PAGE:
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A Calm Surface, an Inner Rawness: 'World Film Locations: Florence'

The World Film Locations series, published by Intellect Books, is a true treasure for scholars, film buffs, and world travelers alike. Like the medium of film itself, each of these books takes a visual approach to their content. Every page is packed with illustrations, city maps, or location photographs, and the carefully chosen movie stills from an elastic mix of films are accompanied by brief but insightful texts.
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Reading 'The Hospital Suite' Is Like Watching a Play Adapted from the Dairies of a Dying Man

Chronicling John Porcellino’s ongoing physical and mental ailments, The Hospital Suite is the cartoonist’s most ambitious work to date. Known for his long-running, self-published King-Cat Comics, Porcellino’s style is of the minimalist, autobiographical variety that has come to dominate alternative comics for the last three decades.
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Dear Depressive – The Sunday Review

In 2011 I was writing an essay for PANK in response to the “Adrien Brody” short story scandal when, during my research that involved jacking-off to nude photos of its author, Marie Calloway, I discovered a Jimmy Chen spoof over at HTMLGIANT called “Adrien Brody By Roman Polanski.”. It was very, very funny.
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4.25″ x 6″ – The Sunday Review

Michael Kimball Writes Your Life (on a postcard), Michael Kimball, Mud Luscious Press, 2013. Because Mud Luscious Press has, “in equal parts failure, defeat, and sadness,” closed, and because Michael Kimball Writes Your Life Story (on a postcard) was its latest and last release, I anticipated a book so bad that it turned J.A.
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Mediated Frenzy – The Sunday Review

Evelyn Waugh was the funniest female satirist of the 20th century, and Scoop was her funniest novel. Regrettably, I’m keeping the haze moist with a lie: Evelyn Waugh wasn’t a female satirist, and even if he was he would not have been the funniest of the 20th century. None of Waugh’s sixteen novels are funny, and Scoop is no exception.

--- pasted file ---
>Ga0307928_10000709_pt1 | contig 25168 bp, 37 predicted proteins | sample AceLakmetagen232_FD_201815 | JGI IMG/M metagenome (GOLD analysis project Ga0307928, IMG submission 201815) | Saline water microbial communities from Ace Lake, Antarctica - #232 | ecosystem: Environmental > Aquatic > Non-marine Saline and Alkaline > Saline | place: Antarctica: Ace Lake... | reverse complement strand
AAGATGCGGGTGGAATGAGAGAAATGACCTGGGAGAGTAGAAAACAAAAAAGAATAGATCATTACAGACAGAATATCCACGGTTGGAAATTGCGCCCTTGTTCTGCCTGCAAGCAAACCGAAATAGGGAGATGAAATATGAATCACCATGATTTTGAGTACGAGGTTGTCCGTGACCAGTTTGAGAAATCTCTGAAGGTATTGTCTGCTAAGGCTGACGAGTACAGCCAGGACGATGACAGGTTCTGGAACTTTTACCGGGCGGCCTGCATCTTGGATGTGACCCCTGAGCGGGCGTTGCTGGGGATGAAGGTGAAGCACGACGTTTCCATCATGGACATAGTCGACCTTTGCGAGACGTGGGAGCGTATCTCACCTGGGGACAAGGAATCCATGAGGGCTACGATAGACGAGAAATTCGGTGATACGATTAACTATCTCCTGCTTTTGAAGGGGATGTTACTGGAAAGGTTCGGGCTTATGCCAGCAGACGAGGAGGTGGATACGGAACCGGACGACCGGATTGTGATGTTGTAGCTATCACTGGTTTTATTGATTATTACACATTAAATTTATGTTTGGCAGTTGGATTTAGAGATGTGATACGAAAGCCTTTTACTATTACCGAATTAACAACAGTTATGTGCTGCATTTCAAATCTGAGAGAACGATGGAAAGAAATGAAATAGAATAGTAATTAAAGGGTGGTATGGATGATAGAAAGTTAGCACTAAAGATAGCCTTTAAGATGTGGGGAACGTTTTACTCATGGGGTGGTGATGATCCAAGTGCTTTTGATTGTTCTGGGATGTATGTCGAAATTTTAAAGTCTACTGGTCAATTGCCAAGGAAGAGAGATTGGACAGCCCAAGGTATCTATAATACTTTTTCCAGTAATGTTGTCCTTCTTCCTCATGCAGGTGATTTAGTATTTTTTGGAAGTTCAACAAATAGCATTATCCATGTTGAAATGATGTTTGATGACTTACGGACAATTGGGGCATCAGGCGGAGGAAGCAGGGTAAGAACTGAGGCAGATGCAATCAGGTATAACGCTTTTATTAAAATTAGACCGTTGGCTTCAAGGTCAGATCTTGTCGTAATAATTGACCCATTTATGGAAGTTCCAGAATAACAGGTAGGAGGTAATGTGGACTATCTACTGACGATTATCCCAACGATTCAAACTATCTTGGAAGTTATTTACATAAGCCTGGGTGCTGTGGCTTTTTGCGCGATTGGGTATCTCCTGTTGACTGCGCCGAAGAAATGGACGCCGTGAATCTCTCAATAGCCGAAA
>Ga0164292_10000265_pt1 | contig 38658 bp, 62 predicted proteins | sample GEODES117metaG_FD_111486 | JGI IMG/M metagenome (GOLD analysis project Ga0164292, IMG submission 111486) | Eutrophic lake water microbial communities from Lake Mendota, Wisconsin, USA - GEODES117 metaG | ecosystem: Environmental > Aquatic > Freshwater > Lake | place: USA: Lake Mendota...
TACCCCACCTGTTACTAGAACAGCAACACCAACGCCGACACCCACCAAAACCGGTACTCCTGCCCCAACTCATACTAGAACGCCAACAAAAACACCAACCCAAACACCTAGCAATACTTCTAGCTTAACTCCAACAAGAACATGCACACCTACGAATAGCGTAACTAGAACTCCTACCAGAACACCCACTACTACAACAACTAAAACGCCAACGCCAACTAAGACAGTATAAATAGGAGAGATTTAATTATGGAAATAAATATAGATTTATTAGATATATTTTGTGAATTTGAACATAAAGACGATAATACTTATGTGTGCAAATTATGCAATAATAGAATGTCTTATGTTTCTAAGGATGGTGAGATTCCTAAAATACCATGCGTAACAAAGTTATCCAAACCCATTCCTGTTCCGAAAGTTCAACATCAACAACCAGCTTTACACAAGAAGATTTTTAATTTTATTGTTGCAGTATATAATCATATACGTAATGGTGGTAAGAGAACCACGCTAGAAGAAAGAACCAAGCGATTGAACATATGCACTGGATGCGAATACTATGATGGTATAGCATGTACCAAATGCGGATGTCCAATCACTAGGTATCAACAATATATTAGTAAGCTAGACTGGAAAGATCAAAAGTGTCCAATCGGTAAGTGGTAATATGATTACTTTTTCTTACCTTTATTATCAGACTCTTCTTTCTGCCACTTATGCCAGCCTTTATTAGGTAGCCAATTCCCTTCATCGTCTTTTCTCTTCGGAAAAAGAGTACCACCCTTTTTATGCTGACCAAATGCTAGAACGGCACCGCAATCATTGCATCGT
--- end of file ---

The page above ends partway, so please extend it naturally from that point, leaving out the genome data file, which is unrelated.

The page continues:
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I Would Have Obeyed Those Gods, Became a Dunce, and Joined the Confederacy

I read John Kennedy Toole's A Confederacy of Dunces last month. But it was too late. My life was damaged beyond repair. If I had read it ten years ago as a high school student, I would have a career, a mortgage, and a retirement plan right now. I would have known that "With the breakdown of the Medieval system, the gods of Chaos, Lunacy, and Bad Taste gained ascendancy."
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About

Christopher Forsley

Christopher Forsley was born in Massachusetts, raised in Arizona, and is living in California. Contact him at ChristopherForsley@gmail.com with freelance assignments or other job offers. He also accepts ghostwriting gigs when the money is right.

Besides criticism and the occasional piece of humor, he writes comic books and strips. His brother and collaborator, Cameron Forsley, illustrates these along with many of the essays and reviews found above. They share a website at www.The ForsleyBrothers.com